Jewish values as our state’s values
Rep. Tana Senn
Born 1971, Chicago, Ill. Arrived in Washington, 2000
Tana Senn had an interest in politics from an early age. Her grandparents and great-grandmother, all Holocaust survivors, came to the U.S. in the 1970s and became citizens in the 1980s. It was the first time they had ever lived in a place where they could vote. Tana’s great-grandmother voted in every election, and Tana learned from her the importance of paying attention in the political arena.
Her father was politically active as well—his college roommates were Michael Dukakis and Carl Levin—and when the family would visit Washington, D.C., they would get special tours and visits to Capitol Hill.
Tana did her undergraduate work in Education and Political Science at Washington University in St. Louis, then earned her Master of Public of Affairs in urban policy and women’s issues at Columbia University. She worked for the national Hadassah organization on policy, but decided in 2000 to jump on a plane to work on her cousin Deborah Senn’s campaign for the State of Washington’s Insurance Commissioner. When she came from the airport, Tana was taken with the water, trees, the urban quality and the industrial aspects. Having her degree in urban policy, she liked what she saw and felt like this was the right move. She hasn’t looked back.
As she got older, Tana thought she would prefer behind-the-scenes work and spent time working on policy for Jewish Federation of Greater Seattle as a volunteer and later as its director of communications and marketing. When she left that position, however, she decided it was the right time to be more visibly active in politics.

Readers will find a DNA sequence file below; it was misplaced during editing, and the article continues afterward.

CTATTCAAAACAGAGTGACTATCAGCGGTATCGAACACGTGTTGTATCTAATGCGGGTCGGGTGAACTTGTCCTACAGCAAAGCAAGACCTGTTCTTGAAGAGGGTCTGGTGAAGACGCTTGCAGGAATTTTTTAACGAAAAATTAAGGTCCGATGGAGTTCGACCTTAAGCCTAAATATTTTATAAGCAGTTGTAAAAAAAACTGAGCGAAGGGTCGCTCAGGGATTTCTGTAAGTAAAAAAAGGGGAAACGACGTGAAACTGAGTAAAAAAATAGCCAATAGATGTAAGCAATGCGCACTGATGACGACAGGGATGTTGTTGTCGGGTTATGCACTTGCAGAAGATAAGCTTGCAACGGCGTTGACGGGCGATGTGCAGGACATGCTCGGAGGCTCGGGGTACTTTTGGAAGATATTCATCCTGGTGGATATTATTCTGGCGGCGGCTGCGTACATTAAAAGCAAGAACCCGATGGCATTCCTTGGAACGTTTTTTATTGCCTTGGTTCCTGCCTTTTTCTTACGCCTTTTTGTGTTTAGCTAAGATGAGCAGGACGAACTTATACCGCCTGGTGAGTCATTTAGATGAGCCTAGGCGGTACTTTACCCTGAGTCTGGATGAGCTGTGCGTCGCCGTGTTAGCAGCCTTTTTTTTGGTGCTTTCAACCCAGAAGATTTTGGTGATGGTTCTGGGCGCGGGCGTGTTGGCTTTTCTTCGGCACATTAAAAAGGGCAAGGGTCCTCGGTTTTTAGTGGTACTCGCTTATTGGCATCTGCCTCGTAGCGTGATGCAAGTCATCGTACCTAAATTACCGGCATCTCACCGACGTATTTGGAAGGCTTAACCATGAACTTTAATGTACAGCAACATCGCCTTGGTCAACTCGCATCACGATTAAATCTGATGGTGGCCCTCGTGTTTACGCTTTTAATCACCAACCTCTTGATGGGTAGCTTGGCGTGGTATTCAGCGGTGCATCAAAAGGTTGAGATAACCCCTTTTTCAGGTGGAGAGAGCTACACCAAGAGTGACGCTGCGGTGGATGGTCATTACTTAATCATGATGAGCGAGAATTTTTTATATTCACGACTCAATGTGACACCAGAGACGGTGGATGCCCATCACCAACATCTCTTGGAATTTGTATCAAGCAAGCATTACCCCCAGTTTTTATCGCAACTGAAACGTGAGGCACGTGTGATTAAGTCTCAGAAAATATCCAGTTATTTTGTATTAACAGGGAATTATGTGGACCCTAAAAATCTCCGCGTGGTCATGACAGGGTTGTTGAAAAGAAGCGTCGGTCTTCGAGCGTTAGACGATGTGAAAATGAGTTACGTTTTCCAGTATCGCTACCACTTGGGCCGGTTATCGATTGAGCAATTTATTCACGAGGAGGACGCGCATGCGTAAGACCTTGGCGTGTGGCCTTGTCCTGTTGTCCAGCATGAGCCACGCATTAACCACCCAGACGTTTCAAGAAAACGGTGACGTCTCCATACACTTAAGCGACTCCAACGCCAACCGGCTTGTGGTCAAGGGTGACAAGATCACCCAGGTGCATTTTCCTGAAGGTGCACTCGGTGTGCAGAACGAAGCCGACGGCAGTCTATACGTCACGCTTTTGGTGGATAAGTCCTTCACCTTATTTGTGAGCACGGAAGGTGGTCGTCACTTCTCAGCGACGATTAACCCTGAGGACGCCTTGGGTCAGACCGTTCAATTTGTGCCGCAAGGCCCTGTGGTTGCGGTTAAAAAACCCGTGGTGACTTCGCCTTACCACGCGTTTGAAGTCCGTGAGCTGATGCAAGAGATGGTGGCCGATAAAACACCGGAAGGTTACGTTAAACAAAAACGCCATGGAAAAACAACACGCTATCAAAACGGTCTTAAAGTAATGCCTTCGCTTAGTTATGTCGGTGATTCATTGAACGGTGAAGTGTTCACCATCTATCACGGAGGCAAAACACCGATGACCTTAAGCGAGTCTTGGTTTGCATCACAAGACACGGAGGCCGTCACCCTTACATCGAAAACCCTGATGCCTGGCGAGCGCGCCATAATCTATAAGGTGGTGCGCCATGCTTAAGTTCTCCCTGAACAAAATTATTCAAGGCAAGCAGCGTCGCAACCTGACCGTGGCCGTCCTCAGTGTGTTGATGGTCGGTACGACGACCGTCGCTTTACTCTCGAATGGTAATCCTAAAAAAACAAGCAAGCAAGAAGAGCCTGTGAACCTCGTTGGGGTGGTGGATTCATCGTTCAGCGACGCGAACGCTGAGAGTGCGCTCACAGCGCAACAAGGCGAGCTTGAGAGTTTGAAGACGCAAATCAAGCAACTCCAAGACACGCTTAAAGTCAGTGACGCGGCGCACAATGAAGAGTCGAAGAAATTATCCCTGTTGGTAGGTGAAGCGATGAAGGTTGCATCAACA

It started with a single event: a road safety issue on Mercer Island. When the city council approved the fix but didn’t fund it, Tana made an unsuccessful attempt to get appointed to the city council. This experience led her to pay closer attention to local issues. Not long after, Tana beat a crowded field to become a council member and her political career began.
But her big break came in 2013, when the King County Council appointed her to an open seat in the state legislature.
“I looked at my kids and I thought, ‘this is going to be really hard,’” she told the JTNews at the time. “I also looked at them and I thought, ‘I have to do this, because we need more women and people with kids in Olympia.’ I thought it was really important to do this.”
She has since won reelection and has focused on women’s representation, especially moving from local level to state level, funding education and finding revenue sources for the state.
She and her husband Kevin and two children are members of Temple De Hirsch Sinai. To carry on a tradition from her mother, who died a few years ago, Tana bakes a challah with her kids every week for Shabbat.